Many are now blindly accepting that the SEC is regulating the cryptocurrency space and that this kind of regulation is necessary for institutional investors who can assist in both price and adoption levels. But these assumptions are false for a variety of different reasons. Writing on the Coindesk media platform, Edan Yago outlines why SEC crypto regulation constitutes a legal overreach without precedent.
SEC crypto regulation a flawed approach
Edan Yago is the CementDAO and Epiphyte founder, and he raises some interesting points as to why the SEC has no legal basis for interfering in the decentralized marketplace. On multiple levels, the regulatory authority has no grounds for any kind of action, and many cases are ensuing in jurisdictions across the globe for clarification.
One reason why the SEC has no basis for intervention is that a smart contract is not “owned” by anybody, and neither is a wallet address. Additionally, bitcoins do no actually “move” anywhere. Cryptocurrency assets are essentially a form of proof, not a form of ownership. They are not even a claim to anything. The bitcoin blockchain is a set of mathematical proofs, completed by nobody in particular.
For an asset to be considered a security, there must be a contract between two legal entities. Further, the contract itself must be governed by law. There is no “contract” between two wallet addresses when a token is sent from wallet A to wallet B. Additionally; there is no legal entity tied to a wallet address.
This neatly explains SEC fanaticism about KYC and AML checks. Once these documents are uploaded, then you have just linked your name and identity to a particular wallet address. Constant emphasis is being placed on the importance of KYC and AML to combat “terrorism” and “money laundering.” This is in spite of the fact that infinitely more criminal activities are facilitated through the current fiat paradigm as opposed to the cryptocurrency market. One recent AML scandal was worth more than the entire cryptocurrency market capitalization. On all possible fronts, SEC crypto regulation is illegitimate. The cryptocurrency communities do not want it, and the asset itself does qualify as something the body should govern.
Property v crypto assets v smart contracts
Property, in contrast to crypto-assets, is owned by a legal entity, who has a right to that property. Property is regulated so that the rights of the beneficial owner are protected by the law. Crypto-assets have nothing to do with the law, and this is how they were initially designed. Cryptocurrencies fall outside of any regulatory jurisdiction. The first large-scale example of this was the DAO, an investment vehicle without ties to any nation-state. Nevertheless, the SEC indicated that the DAO token could be considered a security, though the organization had no ties to the USA or any kind of entity.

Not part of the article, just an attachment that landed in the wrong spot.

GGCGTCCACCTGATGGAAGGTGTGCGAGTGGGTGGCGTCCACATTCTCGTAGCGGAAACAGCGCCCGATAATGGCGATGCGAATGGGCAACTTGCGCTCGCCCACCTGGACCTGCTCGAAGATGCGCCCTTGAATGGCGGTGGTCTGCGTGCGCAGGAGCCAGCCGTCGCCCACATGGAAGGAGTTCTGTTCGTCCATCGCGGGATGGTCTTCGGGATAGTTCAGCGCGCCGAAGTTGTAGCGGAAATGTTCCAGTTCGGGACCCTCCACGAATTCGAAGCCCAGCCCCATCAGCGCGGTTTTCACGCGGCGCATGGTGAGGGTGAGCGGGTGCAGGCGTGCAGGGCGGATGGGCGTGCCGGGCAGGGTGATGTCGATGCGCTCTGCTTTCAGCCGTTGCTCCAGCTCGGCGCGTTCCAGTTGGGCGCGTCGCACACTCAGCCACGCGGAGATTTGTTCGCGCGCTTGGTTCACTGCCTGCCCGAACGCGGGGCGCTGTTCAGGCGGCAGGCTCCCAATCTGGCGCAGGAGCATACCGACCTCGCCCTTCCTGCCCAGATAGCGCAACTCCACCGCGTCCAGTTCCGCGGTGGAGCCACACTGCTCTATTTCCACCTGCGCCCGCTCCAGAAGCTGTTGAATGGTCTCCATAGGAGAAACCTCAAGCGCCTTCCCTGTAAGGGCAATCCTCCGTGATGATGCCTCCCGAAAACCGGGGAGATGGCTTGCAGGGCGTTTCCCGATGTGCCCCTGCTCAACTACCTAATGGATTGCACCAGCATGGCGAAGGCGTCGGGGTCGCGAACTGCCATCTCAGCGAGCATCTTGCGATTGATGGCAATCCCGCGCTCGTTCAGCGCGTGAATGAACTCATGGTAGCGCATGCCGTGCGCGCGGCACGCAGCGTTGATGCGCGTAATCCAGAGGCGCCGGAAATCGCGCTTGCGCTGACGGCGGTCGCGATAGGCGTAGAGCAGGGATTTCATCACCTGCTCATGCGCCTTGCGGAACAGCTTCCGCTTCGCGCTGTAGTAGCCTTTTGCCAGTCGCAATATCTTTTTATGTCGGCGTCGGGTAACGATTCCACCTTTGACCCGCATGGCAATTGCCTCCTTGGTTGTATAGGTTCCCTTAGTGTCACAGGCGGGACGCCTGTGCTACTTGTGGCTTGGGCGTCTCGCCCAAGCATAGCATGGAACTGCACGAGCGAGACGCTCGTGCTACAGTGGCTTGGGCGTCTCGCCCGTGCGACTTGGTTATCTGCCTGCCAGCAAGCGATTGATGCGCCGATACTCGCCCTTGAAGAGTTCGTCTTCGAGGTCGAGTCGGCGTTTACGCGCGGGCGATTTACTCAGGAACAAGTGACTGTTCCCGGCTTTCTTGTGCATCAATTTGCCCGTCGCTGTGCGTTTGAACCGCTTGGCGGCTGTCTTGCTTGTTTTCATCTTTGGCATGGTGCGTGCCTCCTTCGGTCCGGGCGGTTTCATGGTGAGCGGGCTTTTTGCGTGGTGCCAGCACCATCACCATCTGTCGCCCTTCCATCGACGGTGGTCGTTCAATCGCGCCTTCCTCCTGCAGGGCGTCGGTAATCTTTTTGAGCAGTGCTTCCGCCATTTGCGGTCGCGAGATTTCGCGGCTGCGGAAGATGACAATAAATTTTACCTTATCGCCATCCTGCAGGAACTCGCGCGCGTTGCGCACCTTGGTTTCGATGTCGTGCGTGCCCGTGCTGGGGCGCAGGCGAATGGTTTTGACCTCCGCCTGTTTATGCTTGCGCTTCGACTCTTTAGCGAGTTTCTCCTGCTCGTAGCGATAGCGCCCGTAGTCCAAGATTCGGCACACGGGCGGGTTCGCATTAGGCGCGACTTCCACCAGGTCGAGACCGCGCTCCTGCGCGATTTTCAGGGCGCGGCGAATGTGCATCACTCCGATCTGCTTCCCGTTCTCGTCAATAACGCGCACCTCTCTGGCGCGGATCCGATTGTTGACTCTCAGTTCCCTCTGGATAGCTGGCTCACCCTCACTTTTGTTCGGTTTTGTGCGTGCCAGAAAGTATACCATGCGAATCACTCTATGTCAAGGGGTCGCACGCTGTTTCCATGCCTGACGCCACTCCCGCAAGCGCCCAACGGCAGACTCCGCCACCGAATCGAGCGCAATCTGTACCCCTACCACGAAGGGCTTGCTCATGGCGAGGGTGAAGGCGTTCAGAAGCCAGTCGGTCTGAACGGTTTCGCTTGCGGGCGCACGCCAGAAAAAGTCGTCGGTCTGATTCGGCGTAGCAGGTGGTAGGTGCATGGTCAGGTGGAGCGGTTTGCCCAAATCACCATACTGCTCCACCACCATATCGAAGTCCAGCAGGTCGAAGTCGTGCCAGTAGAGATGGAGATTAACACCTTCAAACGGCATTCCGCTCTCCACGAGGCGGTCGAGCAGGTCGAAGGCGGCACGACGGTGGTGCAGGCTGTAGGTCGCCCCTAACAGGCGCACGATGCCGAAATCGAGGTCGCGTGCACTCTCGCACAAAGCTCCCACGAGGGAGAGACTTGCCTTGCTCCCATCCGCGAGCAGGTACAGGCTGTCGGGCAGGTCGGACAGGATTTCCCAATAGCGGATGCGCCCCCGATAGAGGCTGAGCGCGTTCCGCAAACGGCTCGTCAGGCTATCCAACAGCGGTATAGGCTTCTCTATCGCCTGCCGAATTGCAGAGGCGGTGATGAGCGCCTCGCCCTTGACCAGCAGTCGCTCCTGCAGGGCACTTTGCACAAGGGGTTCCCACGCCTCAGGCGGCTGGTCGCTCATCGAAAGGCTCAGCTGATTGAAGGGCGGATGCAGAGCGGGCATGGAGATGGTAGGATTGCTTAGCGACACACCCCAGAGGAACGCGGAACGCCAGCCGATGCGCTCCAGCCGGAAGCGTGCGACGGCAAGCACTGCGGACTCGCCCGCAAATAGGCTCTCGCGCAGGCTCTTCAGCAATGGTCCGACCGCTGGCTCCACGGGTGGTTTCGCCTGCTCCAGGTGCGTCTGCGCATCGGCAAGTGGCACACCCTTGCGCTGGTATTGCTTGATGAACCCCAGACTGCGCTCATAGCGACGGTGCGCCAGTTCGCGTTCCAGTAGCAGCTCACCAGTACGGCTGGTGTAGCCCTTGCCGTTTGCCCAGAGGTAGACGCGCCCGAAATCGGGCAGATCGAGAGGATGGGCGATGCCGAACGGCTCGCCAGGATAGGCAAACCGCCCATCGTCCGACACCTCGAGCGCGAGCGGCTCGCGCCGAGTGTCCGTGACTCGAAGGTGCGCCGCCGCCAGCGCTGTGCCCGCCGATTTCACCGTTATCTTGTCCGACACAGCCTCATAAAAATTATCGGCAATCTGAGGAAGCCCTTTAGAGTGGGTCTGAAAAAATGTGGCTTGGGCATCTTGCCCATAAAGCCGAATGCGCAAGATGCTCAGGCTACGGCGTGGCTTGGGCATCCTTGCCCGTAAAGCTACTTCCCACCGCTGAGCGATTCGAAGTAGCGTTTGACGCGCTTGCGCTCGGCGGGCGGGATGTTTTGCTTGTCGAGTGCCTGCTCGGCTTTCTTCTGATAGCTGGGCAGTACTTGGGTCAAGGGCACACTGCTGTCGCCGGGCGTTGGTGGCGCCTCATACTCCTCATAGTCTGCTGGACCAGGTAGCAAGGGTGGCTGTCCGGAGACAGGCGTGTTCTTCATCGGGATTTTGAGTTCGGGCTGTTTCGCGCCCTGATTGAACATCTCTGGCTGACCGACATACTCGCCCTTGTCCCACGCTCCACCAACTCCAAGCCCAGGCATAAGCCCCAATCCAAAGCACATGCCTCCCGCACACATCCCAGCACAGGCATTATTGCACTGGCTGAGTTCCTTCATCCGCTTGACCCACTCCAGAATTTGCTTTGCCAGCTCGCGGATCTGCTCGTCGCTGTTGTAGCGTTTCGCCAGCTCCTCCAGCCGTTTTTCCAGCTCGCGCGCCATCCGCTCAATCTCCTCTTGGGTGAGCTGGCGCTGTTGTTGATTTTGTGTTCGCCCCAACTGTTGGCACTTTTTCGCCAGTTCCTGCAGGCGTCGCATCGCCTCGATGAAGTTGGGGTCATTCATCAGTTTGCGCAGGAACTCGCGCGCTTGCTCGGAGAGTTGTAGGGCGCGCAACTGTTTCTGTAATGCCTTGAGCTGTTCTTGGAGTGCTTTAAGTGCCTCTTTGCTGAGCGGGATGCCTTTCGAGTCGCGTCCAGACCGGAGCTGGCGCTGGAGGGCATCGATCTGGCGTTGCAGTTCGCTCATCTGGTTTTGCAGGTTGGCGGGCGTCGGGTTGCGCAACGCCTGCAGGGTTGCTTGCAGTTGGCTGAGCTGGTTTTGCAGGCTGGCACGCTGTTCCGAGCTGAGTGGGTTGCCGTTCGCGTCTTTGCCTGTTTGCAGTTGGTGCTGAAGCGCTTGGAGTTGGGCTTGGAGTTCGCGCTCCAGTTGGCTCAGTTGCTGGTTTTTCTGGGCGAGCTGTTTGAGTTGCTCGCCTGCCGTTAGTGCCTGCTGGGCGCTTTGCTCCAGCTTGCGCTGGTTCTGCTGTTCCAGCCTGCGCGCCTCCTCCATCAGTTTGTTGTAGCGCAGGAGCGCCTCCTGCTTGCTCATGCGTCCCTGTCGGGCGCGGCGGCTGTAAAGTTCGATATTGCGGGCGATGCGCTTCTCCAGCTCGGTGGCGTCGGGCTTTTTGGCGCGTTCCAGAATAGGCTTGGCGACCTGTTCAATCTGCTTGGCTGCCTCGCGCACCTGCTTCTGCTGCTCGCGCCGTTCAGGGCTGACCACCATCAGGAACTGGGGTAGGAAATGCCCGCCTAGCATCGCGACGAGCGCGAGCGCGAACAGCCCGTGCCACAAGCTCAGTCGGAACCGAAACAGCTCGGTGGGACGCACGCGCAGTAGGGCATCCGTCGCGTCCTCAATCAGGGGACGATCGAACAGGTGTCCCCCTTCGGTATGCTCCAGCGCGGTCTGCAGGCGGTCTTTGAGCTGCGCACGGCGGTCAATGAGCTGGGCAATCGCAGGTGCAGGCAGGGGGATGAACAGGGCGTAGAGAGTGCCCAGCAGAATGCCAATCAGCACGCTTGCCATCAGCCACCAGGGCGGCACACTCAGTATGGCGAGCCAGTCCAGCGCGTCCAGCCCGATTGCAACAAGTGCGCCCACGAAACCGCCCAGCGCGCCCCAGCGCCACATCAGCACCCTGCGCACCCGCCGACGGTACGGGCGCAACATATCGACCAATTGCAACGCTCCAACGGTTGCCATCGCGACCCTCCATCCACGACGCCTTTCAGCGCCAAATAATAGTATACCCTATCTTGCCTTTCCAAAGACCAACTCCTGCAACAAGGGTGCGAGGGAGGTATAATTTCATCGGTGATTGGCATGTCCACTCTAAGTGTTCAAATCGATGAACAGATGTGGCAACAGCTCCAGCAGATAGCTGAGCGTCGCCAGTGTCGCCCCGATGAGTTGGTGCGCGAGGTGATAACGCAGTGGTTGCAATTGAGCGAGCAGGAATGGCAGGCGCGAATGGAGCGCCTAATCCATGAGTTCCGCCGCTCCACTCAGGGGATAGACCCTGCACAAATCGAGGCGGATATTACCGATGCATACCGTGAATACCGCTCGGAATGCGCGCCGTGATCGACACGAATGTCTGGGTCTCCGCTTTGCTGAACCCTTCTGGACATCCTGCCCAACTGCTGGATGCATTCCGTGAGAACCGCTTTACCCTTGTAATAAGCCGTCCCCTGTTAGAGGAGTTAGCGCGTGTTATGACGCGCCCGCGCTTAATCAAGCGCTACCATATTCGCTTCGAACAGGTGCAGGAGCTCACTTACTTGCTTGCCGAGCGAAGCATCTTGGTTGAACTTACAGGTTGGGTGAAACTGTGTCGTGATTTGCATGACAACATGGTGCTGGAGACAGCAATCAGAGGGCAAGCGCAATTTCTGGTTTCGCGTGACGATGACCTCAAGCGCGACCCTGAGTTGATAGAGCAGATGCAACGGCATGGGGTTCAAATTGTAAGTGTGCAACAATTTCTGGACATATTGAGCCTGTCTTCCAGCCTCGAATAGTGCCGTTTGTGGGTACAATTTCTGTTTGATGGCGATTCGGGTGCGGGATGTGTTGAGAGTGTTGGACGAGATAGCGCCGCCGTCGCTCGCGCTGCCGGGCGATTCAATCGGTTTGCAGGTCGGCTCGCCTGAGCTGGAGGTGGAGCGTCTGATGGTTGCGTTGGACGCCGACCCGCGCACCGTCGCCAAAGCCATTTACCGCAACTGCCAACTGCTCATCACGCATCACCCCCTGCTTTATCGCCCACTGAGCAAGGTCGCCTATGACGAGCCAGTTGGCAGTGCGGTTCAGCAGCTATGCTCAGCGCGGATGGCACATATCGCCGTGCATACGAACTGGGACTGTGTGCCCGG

The SEC crypto overreach does not stop at cryptocurrencies but is extending to smart contracts, the innovation of the future. The regulatory authority is holding code writers responsible for how tokens and smart contracts interact with other smart contracts. The SEC recently fined the EtherDelta decentralized exchange code creator for operating a securities token offering, despite having little to do with the autonomous code. Tokens held by smart contracts fail all historical tests for a security. US judges have been siding with the SEC when it comes to these kinds of issues, yet European judges are proving far more resilient.
Yago is not alone in his analysis. According to one Hacker Noon blog post, the only way that Bitcoin could be legally regulated is if the first amendment was removed entirely. Under the current legal system in America, there is no basis for SEC crypto regulation or any kind of third-party interference.
The genius of Satoshi Nakamoto
Satoshi Nakamoto was far more brilliant than given credit for, and likely had a deep understanding of how legal norms were designed specifically to reinforce inequality. Nakamoto did much more than simply create a new form of money but provided an alternative means of exchange that circumvented the existing infrastructure in a completely legitimate way. Additionally, the creator was clever enough to remain anonymous. The project was left in the hands of the community instead of a single figurehead. Revealing the identity would also mean the personage was a legal person for the purposes of prosecution.
Other cryptocurrencies, despite many technical benefits, struggle heavily with their governance models. EOS has constitution issues, a centralized dispute resolution forum, and centralized block producers. Many others have expensive ICOs or revolve around key figures. Key figures and centralized bodies (even if remarkably effective or borderline genius) are liable to intimidation, manipulation, bribery, and prosecution.
In any case, cryptocurrencies were designed to be antifragile and censorship resilient, not to acquiesce to the SEC or any kind of third-party. A new paradigm is to be created that is self-sustainable with minimal reliance on large centralized bodies. This can easily be done by autonomous contracts, artificial intelligence, and DLT, once the SEC allows intelligent coders do their jobs in creating a more efficient and transparent society.
Digital Nomad with an interest in Zen and Blockchain technology.
Law graduate with 3 years experience as a consultant in the capital markets industry and 4 years experience freelancing on UpWork as a Creative Writer.